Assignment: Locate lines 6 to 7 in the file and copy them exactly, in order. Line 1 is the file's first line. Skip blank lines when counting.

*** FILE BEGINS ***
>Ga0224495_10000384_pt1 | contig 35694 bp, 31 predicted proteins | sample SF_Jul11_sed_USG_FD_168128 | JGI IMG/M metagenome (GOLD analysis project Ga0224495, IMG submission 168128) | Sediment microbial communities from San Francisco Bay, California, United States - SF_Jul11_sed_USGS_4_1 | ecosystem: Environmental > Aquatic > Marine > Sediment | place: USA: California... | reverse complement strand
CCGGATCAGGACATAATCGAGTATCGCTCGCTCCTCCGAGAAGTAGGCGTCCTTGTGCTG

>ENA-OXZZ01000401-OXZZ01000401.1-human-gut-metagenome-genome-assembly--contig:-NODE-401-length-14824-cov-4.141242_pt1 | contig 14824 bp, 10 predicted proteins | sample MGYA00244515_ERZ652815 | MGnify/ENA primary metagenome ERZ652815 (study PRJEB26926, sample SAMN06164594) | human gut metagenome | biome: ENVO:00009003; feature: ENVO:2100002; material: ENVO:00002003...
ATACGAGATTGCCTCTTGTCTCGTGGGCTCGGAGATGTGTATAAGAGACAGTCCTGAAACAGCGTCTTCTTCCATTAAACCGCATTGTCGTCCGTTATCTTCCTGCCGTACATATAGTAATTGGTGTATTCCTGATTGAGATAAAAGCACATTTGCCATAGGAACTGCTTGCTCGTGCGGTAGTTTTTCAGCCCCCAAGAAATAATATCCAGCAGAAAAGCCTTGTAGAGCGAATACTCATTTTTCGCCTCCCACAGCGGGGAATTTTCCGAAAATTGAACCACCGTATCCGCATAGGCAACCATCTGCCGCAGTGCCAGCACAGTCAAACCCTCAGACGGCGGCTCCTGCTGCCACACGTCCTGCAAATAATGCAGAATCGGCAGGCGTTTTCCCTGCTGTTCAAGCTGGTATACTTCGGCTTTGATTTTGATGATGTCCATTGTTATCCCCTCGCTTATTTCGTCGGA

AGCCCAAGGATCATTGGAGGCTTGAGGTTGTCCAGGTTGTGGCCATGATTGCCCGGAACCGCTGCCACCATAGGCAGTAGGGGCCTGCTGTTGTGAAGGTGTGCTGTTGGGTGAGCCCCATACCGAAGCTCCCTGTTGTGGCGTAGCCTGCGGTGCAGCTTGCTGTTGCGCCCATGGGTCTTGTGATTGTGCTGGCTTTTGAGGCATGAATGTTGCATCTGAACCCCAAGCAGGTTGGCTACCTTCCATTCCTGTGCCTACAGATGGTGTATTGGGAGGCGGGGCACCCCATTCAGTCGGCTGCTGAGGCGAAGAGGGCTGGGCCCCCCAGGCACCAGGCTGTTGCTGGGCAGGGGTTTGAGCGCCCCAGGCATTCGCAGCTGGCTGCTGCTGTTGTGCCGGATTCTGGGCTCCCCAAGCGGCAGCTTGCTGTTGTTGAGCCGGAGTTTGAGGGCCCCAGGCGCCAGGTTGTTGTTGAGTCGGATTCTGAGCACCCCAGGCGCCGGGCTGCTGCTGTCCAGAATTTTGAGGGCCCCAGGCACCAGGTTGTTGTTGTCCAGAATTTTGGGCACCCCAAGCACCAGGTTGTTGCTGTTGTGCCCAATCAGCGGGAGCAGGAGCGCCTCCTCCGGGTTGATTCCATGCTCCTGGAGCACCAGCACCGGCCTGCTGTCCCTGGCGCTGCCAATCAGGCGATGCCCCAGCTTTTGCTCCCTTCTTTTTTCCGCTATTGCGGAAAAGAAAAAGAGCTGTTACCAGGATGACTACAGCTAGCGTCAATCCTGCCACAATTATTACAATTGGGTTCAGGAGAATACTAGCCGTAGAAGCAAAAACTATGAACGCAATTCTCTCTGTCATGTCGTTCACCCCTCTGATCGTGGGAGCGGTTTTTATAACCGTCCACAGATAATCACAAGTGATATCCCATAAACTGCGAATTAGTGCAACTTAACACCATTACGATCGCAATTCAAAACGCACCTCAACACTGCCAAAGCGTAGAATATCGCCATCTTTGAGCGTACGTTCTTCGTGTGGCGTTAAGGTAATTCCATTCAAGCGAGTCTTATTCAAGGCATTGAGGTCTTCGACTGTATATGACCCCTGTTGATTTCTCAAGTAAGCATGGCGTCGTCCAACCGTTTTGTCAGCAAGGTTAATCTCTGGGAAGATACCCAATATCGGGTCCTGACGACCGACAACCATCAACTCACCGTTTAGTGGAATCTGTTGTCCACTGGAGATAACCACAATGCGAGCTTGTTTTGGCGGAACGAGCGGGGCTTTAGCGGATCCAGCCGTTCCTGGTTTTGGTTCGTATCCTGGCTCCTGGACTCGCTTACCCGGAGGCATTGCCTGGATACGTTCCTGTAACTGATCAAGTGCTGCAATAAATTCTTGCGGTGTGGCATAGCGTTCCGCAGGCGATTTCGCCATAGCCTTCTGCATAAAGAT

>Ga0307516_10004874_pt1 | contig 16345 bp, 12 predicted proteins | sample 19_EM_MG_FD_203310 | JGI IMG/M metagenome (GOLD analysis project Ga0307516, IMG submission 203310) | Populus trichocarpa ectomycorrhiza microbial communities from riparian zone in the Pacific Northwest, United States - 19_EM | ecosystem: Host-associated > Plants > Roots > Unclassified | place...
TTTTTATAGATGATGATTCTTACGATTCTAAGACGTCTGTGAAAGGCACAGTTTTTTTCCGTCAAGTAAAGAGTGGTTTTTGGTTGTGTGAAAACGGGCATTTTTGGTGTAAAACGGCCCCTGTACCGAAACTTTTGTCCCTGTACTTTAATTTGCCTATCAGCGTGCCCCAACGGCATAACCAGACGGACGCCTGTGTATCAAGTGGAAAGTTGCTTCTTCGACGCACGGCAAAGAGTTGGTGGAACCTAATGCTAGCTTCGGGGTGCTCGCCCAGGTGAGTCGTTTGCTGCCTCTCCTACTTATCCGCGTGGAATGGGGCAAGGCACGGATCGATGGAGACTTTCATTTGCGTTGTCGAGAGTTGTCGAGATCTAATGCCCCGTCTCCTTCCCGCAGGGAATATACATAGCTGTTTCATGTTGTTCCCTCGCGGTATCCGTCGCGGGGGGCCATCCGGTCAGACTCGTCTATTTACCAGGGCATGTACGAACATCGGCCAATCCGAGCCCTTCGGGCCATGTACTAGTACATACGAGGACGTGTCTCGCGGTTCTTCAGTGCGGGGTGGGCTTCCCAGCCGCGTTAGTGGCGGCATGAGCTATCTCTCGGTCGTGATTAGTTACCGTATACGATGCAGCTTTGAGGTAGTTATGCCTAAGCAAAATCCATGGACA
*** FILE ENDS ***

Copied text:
>Ga0307516_10004874_pt1 | contig 16345 bp, 12 predicted proteins | sample 19_EM_MG_FD_203310 | JGI IMG/M metagenome (GOLD analysis project Ga0307516, IMG submission 203310) | Populus trichocarpa ectomycorrhiza microbial communities from riparian zone in the Pacific Northwest, United States - 19_EM | ecosystem: Host-associated > Plants > Roots > Unclassified | place...
TTTTTATAGATGATGATTCTTACGATTCTAAGACGTCTGTGAAAGGCACAGTTTTTTTCCGTCAAGTAAAGAGTGGTTTTTGGTTGTGTGAAAACGGGCATTTTTGGTGTAAAACGGCCCCTGTACCGAAACTTTTGTCCCTGTACTTTAATTTGCCTATCAGCGTGCCCCAACGGCATAACCAGACGGACGCCTGTGTATCAAGTGGAAAGTTGCTTCTTCGACGCACGGCAAAGAGTTGGTGGAACCTAATGCTAGCTTCGGGGTGCTCGCCCAGGTGAGTCGTTTGCTGCCTCTCCTACTTATCCGCGTGGAATGGGGCAAGGCACGGATCGATGGAGACTTTCATTTGCGTTGTCGAGAGTTGTCGAGATCTAATGCCCCGTCTCCTTCCCGCAGGGAATATACATAGCTGTTTCATGTTGTTCCCTCGCGGTATCCGTCGCGGGGGGCCATCCGGTCAGACTCGTCTATTTACCAGGGCATGTACGAACATCGGCCAATCCGAGCCCTTCGGGCCATGTACTAGTACATACGAGGACGTGTCTCGCGGTTCTTCAGTGCGGGGTGGGCTTCCCAGCCGCGTTAGTGGCGGCATGAGCTATCTCTCGGTCGTGATTAGTTACCGTATACGATGCAGCTTTGAGGTAGTTATGCCTAAGCAAAATCCATGGACA